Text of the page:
“It has been suggested,” she said, and these four words, different words, caused gasps and groans, but the Matron pressed on. “It has been suggested by some that there is no meaning in this ceremony.” Cora stood directly across from her, a sea of upturned faces between them, the Founder’s Stone just to the left, and the Matron’s steely eyes swept over her. “But it was upon this ground, this very ground beneath our feet, that our Founder slew the demon and drove corruption from the fertile valley. Seventeen years old he was when he faced that accursed creature. First came the fire from its mouth, represented here by the gold upon every robe, but the Founder endured it, silver shield before him, until the flames were utterly spent. Then he fell upon the creature with sword in hand. Teeth gnashed, blade flashed, the creature took the Founder’s hand, and the Founder took the creature’s life.”
Her deviation had worked its way back to the old story. The Founder who rode into the fertile valley with a handful of brave men armed only with swords and shields. The Founder who marched boldly into the demon’s lair and challenged it to single combat. The Founder who slew the demon at the cost of his right hand. And so the valley was cleansed, and the city founded, and three hundred and twenty-seven years passed, and here they were. Yes, yes, Cora knew it all too well. She tuned out the words as best she could.
“What do we do here if not reenact the founding of our city?” the Matron said, her shrill voice echoing in the plaza. “And what do we do by reenacting it if not connect ourselves to that founding? Year after year, we renew our connection to it, and we embrace all that it means. Nothing that we do here is without meaning.” Again, a deviation, and Cora knew the words were meant for her most of all, and she felt a flush of embarrassment and anger creep up her face. “Heavy robes of many layers to represent the pages of history. Fragrant herbs to remind us of the Founder purging the stench of the demon from the valley. High collars to hold the head up in pride, for our Founder was mighty and victorious. Signal Vines bound tightly to wrists to recall the biting teeth and the cost of that victory. By the Presentation Ceremony, each generation is connected to the Founding. The Leistra, we call it, from the Old Tongue, Leise Teria, the Time of Connection.”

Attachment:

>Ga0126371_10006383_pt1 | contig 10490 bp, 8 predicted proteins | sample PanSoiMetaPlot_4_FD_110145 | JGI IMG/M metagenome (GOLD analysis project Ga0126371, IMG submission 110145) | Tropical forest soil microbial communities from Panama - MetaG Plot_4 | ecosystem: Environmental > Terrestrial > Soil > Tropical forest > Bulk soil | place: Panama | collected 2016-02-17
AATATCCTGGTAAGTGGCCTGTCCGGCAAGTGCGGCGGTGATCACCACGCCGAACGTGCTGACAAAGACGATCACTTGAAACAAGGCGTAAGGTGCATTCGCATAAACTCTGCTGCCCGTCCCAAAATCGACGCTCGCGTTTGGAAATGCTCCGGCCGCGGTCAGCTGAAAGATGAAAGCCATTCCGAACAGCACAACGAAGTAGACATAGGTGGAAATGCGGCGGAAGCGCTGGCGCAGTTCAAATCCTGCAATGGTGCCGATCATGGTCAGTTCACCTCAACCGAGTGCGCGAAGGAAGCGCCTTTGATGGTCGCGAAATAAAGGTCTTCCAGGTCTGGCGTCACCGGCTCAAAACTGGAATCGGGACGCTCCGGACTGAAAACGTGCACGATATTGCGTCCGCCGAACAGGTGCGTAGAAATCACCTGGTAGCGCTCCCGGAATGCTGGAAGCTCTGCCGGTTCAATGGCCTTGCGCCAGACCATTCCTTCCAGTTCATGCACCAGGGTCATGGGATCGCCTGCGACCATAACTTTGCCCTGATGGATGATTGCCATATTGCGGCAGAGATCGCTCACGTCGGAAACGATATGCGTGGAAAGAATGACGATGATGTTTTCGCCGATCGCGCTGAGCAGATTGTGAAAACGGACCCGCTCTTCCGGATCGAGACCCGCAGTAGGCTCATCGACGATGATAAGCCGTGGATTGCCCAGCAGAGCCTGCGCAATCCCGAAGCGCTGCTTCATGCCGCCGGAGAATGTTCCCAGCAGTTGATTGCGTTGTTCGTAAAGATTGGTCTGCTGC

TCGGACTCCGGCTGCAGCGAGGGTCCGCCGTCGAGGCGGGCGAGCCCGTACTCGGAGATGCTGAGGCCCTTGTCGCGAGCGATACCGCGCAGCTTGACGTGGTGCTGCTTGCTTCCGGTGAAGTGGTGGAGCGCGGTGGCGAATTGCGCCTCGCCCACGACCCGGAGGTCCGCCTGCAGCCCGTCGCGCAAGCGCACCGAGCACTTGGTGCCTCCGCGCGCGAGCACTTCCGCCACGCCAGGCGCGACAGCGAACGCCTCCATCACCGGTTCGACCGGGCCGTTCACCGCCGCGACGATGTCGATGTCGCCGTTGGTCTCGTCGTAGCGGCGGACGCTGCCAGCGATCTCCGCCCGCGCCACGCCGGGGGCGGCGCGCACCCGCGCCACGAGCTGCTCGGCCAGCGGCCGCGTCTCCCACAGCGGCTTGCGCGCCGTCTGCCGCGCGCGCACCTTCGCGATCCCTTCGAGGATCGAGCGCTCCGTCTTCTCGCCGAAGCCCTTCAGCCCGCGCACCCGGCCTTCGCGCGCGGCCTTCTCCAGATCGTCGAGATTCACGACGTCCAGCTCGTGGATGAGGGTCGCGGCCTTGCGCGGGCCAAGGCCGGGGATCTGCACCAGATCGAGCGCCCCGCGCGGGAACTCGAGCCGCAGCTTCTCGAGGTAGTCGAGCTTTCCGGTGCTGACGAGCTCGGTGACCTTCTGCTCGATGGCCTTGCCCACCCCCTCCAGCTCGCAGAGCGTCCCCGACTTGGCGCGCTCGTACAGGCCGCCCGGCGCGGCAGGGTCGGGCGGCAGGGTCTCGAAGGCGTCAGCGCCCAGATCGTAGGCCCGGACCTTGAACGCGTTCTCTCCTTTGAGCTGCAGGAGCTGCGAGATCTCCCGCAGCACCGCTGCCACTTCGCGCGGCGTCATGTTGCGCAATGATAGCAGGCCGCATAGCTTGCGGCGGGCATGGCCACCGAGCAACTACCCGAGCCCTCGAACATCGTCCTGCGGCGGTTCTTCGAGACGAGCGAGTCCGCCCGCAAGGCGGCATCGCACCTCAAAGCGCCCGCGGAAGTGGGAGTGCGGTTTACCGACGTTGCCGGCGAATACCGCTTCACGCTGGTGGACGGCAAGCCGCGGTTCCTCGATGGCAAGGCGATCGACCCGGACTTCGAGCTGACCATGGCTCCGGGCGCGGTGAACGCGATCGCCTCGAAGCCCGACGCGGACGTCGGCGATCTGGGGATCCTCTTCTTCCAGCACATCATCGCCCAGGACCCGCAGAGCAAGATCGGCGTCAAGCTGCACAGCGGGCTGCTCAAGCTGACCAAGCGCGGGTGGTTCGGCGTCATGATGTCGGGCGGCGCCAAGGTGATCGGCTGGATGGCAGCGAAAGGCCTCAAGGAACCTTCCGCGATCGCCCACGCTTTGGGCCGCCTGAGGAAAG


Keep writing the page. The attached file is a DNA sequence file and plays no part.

With a sweep of her arm, she drew every gaze to the Founder’s Stone. A rough spheroid of dusky translucent rock, six feet in diameter, it sat upon a low silver tripod at the heart of the plaza.
“Here the blood of the Founder mingled with the blood of the demon,” she said. “For as he drove it down with the point of his sword, the demon fell upon this stone and died, and its blood gushed forth, and it crumbled to ashes and smoke. And now you mingle your blood, as well, and the stone becomes the enduring testimony of your connection to the Founder and his victory.” She turned to address the distant crowd of family and well-wishers. “All of you bearing witness.”
Cora looked at the faces around her, all of them, like her, seventeen years old, her peers. She was not particularly close to any of them, never had been. Nor did she feel any more connected to them by this ceremony. She did try, at that moment, to dredge up some sense of attachment, of belonging to these people and the Founder, but all she could think about was that the strawberries would be in season soon and the ivy growing on the fence needed trimming.